Even though I came across homomorphic function while studying discrete mathemtical structures in undergrad, I only had a vague idea what application it had. An IBM fellow has found an encryption mechanism that is homomorphic. That is, if the encryption function is f(), then it is homomorphic on operation + then
f(a+b) = f(a) + f(b)
This means that if a is encrypted and b is also encrypted (with function f), then to add them, there is no need to decrypt a and b, to add them. You can operate on the encrypted versions themselves. Why? Because f is homomorphic.
This has profound implications on its applications. If everything is seen as operation on data, then one need not really know what the data is, but can still operate on the data by working on their encrypted versions.
When more of the computing is moving to cloud, data privacy needs to be assured for (see, for example, how Facebook tried to take ownership, but failed). Homomorphic encryption is a technical solution to the problem, as opposed to policy based solution (licenses, MoUs etc.)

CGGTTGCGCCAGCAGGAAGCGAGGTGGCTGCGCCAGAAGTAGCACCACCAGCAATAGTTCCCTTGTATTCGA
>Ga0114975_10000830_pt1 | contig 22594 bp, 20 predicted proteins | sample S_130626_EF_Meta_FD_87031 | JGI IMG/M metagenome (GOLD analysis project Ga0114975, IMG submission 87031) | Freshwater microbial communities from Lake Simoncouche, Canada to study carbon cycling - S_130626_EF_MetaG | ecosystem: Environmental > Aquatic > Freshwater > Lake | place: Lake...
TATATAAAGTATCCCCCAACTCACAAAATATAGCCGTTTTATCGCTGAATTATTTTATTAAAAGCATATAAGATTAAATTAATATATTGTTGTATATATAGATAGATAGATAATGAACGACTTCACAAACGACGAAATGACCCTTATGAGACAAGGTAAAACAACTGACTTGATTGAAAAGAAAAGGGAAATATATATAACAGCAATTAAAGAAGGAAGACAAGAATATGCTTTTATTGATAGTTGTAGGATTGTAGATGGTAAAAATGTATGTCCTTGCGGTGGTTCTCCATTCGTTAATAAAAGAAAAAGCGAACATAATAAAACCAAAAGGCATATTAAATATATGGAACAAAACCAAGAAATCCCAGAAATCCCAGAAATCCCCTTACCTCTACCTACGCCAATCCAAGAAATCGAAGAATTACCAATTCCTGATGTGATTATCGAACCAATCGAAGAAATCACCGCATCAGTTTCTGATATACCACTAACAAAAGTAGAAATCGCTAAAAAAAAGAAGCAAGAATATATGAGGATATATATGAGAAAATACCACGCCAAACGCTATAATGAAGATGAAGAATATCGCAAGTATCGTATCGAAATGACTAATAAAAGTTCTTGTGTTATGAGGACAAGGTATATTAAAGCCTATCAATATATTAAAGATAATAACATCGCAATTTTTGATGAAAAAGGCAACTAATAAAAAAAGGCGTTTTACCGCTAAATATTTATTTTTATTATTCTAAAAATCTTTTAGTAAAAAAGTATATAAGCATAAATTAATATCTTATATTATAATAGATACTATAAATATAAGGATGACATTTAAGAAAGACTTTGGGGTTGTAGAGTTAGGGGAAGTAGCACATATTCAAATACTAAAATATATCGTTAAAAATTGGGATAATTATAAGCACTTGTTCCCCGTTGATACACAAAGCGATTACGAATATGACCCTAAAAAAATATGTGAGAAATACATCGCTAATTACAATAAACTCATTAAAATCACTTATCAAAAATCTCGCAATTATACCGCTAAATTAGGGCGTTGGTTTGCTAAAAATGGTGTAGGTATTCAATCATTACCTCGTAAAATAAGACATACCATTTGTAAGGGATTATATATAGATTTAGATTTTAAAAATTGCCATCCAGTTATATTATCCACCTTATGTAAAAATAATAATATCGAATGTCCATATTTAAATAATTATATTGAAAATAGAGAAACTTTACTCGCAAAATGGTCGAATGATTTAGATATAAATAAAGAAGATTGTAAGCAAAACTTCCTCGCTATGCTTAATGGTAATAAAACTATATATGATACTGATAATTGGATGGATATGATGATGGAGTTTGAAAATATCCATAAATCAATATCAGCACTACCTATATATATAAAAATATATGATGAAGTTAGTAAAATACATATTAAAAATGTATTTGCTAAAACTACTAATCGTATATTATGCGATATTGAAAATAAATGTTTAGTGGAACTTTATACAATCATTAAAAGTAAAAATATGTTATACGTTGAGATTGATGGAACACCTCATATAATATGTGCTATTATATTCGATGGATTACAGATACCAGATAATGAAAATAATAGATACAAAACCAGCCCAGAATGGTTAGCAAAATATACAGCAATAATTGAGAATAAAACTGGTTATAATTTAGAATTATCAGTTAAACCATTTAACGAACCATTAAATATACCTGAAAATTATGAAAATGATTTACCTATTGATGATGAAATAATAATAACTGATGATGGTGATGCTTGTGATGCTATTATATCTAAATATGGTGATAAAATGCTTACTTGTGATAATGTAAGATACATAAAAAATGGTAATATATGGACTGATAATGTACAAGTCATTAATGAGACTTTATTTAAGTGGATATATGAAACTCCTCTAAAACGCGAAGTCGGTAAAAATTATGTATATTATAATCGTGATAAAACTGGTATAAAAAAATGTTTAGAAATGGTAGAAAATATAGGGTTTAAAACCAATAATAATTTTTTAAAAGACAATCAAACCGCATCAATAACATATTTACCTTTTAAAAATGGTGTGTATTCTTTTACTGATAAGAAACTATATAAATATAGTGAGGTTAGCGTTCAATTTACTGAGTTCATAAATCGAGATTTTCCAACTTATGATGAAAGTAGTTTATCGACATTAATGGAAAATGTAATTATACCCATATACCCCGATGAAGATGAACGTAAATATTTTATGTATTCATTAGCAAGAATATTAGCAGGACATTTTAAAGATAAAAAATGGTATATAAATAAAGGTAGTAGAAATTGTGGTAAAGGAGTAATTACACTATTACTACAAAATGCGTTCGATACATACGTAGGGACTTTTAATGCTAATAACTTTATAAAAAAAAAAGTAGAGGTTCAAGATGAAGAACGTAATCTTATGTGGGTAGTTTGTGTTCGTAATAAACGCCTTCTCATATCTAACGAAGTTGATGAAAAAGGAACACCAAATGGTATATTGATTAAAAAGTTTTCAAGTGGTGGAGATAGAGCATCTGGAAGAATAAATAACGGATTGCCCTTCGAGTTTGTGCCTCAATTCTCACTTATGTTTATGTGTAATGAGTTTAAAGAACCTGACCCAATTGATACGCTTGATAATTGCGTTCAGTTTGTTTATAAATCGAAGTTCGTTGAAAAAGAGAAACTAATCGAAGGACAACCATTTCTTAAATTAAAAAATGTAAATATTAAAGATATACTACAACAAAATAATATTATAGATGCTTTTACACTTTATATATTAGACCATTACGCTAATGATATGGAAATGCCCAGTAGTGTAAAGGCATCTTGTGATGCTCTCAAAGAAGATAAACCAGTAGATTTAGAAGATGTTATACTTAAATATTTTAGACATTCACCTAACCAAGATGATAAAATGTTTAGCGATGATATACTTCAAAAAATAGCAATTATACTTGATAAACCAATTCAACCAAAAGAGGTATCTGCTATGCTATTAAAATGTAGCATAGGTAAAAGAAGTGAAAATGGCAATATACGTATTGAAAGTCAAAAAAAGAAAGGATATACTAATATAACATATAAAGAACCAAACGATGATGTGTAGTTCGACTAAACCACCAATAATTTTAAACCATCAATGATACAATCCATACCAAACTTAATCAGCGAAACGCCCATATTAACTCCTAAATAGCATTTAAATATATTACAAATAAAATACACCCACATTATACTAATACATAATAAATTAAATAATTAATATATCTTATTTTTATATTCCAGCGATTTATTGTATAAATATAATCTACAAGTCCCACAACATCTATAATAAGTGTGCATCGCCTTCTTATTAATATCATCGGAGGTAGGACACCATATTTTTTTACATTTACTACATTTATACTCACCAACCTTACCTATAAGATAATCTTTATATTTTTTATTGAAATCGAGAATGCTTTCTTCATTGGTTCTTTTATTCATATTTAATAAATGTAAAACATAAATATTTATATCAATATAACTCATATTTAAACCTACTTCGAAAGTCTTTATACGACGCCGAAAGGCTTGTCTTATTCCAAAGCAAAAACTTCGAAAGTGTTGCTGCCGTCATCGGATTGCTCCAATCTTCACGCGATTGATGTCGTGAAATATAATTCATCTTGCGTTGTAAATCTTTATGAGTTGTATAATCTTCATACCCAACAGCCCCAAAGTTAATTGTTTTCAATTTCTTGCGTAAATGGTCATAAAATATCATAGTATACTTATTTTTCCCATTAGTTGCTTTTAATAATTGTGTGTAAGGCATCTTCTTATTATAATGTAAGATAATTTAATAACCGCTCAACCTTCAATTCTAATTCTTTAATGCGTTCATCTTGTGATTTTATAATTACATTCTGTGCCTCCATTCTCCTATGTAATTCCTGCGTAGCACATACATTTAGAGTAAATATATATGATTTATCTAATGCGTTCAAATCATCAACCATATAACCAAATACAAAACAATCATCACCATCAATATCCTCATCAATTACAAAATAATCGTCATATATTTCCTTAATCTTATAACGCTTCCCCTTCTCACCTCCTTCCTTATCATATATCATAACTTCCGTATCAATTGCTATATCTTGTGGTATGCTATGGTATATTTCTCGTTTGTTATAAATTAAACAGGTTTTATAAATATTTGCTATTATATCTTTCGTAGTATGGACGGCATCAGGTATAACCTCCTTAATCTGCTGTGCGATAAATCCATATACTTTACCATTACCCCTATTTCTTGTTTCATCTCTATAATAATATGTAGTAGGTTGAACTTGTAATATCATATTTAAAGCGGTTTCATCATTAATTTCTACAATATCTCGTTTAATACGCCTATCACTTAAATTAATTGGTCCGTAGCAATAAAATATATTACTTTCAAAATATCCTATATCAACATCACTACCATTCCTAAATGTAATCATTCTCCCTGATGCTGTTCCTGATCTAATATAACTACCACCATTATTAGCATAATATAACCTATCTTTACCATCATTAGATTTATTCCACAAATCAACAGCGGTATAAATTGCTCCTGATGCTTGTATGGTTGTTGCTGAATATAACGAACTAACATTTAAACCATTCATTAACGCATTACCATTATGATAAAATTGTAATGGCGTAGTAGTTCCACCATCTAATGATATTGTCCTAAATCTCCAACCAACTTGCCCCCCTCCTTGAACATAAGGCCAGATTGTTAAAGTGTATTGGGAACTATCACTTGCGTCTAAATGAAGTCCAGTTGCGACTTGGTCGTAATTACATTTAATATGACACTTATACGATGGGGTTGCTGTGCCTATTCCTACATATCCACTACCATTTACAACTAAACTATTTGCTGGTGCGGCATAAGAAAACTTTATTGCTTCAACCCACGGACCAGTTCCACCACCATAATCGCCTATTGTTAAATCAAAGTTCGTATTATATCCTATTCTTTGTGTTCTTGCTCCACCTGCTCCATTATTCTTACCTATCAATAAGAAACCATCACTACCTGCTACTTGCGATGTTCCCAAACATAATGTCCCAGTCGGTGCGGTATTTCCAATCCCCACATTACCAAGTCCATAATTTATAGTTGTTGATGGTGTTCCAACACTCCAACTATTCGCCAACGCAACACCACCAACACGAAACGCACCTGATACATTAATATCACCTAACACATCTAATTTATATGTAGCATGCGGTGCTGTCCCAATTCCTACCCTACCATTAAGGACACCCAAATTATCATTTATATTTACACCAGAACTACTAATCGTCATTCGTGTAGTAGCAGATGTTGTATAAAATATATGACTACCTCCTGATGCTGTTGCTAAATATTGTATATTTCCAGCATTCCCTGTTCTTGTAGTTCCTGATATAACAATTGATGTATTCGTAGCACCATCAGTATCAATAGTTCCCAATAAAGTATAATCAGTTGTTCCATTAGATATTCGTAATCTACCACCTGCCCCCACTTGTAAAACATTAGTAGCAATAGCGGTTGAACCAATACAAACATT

This is just theory so far. Not all operations can be made homomorphic for example. Research has to be done along this dimension to find ways to make all operations homomorphic. This seems to be going to take long time as the article mentions that it will take at least a decade to get it done. 10 years is too much a time in this modern world to bet on a technology for long time. Who knows what ‘s in store for future?
Moreover, the functions may not be purely homomorphic. After some operations, the original data may be corrupted (who knows whether is function is purely homomorphic until it is proven?). The solution proposed by the inventor is to double encrypt the data and periodically re-encrypt the inner encryption layer by decrypting it.
What about the key management problems?